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New genomics study shows ancestry could help solve disease riddles

esearch for Scripps Health's genomic medicine program, and director of biostatistics and bioinformatics at STSI, "but it could be that they're still searching in the noise."

The new work offers a likely filter for much of that noise. The results show that comparing a person's DNA sequence against existing genomes for those whose ancestry is not sufficiently similar, as is typically the case, can cause serious problems. Countless differences that seem unique to a patient might instead be DNA variants carried by everyone with the same ancestry. A researcher might, for instance, identify hundreds of variants and not be able to zero in on the one responsible for a disease.

But the new results show that comparing closer ancestry matches will dramatically reduce the number of variants identified as potentially responsible for a disease, reducing a search to a workable number.

For the work, the team developed a tool called the Scripps Genome Adviser. This processing framework uses a supercomputer to incorporate a variety of databases and algorithms to identify DNA variants in a particular genome relative to reference genomes. It then uses algorithms to analyze these variants and predict whether they have any physiological effects, and if so what those might be.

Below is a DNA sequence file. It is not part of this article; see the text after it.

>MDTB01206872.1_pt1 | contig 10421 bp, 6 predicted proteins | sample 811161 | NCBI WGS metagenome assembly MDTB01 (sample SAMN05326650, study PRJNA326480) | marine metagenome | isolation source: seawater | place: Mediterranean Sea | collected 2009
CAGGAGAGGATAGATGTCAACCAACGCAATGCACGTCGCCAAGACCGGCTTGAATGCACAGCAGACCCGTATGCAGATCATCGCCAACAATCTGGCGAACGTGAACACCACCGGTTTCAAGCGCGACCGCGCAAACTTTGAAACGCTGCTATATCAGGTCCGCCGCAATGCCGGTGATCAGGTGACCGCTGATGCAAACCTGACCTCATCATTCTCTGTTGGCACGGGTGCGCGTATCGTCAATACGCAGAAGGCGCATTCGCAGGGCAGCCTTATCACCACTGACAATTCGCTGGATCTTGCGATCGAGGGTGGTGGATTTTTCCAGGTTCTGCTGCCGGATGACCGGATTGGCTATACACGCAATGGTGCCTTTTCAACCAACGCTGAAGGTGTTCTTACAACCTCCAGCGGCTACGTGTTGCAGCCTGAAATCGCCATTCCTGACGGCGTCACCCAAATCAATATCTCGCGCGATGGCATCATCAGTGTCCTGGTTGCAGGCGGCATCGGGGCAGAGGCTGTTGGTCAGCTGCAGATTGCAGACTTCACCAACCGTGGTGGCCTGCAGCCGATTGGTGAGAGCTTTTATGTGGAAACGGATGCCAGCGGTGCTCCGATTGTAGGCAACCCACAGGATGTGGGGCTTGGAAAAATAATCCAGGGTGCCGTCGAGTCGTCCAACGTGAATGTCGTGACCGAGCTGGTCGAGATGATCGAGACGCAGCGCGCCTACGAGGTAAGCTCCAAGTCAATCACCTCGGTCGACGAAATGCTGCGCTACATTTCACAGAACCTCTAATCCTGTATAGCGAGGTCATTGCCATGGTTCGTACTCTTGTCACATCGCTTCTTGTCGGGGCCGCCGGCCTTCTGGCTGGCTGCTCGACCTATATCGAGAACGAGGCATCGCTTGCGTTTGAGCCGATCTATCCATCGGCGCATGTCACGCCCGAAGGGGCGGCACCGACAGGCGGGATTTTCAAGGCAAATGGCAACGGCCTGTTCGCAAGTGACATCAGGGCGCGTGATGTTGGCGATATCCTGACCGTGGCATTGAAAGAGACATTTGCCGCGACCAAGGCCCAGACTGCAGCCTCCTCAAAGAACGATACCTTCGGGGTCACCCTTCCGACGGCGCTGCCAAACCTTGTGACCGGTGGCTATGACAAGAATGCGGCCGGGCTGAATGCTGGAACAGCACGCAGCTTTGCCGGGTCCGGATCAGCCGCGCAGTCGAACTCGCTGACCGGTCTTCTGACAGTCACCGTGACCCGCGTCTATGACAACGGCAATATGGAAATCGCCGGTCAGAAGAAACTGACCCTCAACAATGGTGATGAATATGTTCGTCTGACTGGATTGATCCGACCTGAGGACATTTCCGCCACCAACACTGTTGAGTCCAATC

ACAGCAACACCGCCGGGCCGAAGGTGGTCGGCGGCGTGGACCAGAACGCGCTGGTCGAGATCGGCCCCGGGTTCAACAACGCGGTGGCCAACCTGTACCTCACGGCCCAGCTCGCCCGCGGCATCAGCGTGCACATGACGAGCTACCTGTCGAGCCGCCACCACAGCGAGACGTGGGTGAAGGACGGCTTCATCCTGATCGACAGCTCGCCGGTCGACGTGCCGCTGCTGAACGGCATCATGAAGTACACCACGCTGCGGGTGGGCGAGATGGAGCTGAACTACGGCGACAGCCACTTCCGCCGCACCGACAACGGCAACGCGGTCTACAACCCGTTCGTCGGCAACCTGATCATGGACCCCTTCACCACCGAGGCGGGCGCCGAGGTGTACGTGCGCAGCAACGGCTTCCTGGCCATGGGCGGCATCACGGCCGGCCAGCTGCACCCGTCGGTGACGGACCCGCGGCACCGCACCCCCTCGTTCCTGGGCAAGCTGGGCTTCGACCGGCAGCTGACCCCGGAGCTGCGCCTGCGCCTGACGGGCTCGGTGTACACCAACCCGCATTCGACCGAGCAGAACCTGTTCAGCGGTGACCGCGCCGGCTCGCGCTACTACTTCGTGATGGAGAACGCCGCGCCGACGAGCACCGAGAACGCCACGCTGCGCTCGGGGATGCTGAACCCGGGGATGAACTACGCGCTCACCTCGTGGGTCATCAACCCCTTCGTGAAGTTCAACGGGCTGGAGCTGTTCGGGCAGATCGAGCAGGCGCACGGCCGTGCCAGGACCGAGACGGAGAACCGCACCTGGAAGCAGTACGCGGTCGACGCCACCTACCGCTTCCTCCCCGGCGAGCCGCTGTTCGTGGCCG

The team began with nearly 60 whole human genome databases and ran three key types of computing experiments. First the researchers identified the number of variants in the reference human genomes and found that on average each has millions of variants, about 12,000 of which have functional effects. Then the scientists looked at the rates at which variants appeared in various ancestry lines.

Honoring Ancestry

Importantly, the scientists didn't stop there. They deliberately inserted a mutation known to cause disease into a genome, then ran this genome through the Adviser to see how effectively it could identify that known variant as unique.


Contact: Mika Ono
Scripps Research Institute

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